"Manual tilt" day/night mirrors first began appearing in the 1930s and became standard equipment on most passenger cars and trucks by the early 1970s.
In the 1950s, American inventor Jacob Rabinow developed a light-sensitive automatic mechanism for the wedge-type day/night mirror. Several Chrysler Corporation cars offered these automatic mirrors as optional equipment as early as 1959, but few customers ordered them for their cars and the item was soon withdrawn from the option lists. Several automakers[vague] began offering rear-view mirrors with automatic dimming again in 1983, and it was in the late 1980s that they began to catch on in popularity.
Current systems usually use photosensors mounted in the rear-view mirror to detect light and dim the mirror by means of electrochromism. This electrochromic feature has also been incorporated into side-view mirrors allowing them to dim and reduce glare as well.
On trucks and buses the load often blocks rearward vision out the backlight. In the U.S. virtually all trucks and buses have a side view mirror on each side, often mounted on the doors and viewed out the side windows, which are used for rear vision. These mirrors leave a large unviewable ("blind") area behind the vehicle, which tapers down as the distance increases. This is a safety issue which the driver must compensate for, often with a person guiding the truck back in congested areas, or by backing in a curve. "Spot mirrors", a convex mirror which provides a distorted image of the entire side of the vehicle, are commonly mounted on at least the right side of a vehicle. In the U.S. mirrors are considered "safety equipment", and are not included in width restrictions.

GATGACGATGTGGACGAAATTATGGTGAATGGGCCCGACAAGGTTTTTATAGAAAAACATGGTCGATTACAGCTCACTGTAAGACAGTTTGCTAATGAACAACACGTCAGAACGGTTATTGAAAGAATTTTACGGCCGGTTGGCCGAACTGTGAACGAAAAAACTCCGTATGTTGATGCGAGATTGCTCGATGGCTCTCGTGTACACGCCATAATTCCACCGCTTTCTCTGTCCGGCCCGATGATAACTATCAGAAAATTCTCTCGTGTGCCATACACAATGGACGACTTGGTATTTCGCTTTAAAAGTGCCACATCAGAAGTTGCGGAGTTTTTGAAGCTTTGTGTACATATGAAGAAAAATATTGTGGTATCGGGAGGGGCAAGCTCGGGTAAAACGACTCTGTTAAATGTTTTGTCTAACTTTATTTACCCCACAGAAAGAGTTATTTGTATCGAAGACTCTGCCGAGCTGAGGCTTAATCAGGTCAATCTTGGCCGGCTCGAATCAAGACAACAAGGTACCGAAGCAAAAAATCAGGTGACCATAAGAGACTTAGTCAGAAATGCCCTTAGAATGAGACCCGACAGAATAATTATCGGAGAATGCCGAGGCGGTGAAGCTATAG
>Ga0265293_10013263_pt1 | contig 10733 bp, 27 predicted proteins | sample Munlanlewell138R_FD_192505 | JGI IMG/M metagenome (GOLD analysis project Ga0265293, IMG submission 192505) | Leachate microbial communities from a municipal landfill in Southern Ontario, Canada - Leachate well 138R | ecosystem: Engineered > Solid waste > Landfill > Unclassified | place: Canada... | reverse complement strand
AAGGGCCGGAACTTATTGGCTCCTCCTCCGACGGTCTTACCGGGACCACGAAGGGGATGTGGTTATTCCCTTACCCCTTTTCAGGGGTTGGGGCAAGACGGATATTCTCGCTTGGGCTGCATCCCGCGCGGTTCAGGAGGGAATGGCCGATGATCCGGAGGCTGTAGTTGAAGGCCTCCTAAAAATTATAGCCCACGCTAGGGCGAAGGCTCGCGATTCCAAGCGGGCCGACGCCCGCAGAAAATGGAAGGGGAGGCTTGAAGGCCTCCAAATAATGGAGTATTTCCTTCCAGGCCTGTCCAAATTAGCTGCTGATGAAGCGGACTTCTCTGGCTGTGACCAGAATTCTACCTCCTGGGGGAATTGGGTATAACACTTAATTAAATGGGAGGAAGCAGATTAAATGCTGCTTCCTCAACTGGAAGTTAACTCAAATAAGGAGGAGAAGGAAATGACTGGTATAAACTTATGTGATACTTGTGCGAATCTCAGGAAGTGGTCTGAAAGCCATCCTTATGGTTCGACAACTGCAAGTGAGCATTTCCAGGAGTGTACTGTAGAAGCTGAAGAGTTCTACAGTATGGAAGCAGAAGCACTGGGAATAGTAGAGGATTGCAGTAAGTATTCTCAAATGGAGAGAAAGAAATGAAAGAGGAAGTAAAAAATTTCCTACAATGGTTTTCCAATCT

Depending on the type of motorcycle, the motorcycle may or may not have rear-view mirrors. Street-legal motorcycles are generally required to have rear-view mirrors. Motorcycles for off-road use only normally do not have rear-view mirrors. Rear-view mirrors come in various shapes and designs, and have various methods of mounting the mirrors to the motorcycle, most commonly to the handlebars. Rear-view mirrors can also be attached to the rider's motorcycle helmet.
Some bicycles are equipped with a rear-view mirror mounted on a handlebar. Rear-view mirrors may also be fitted to the bicycle frame, on a helmet or the frame of a pair of eyeglasses. This allows what is behind to be checked continuously without turning round. Rear-view mirrors almost never come with a new bicycle and require an additional purchase.
In 1956, the Civil Aeronautical Administration proposed a rear-view mirror mounted right above the pilot to keep an eye when private aircraft are landing or taxiing on the runway to prevent collisions. Fighter aircraft usually have one or more rear-view mirrors mounted on the front canopy frame to watch out for chasing aircraft.
Some computer monitors are fitted with rear-view mirrors to see if anyone is positioned behind the user where they can see sensitive information, such as names and passwords, being keyed in or on the screen. These are used especially on automated teller machines and similar.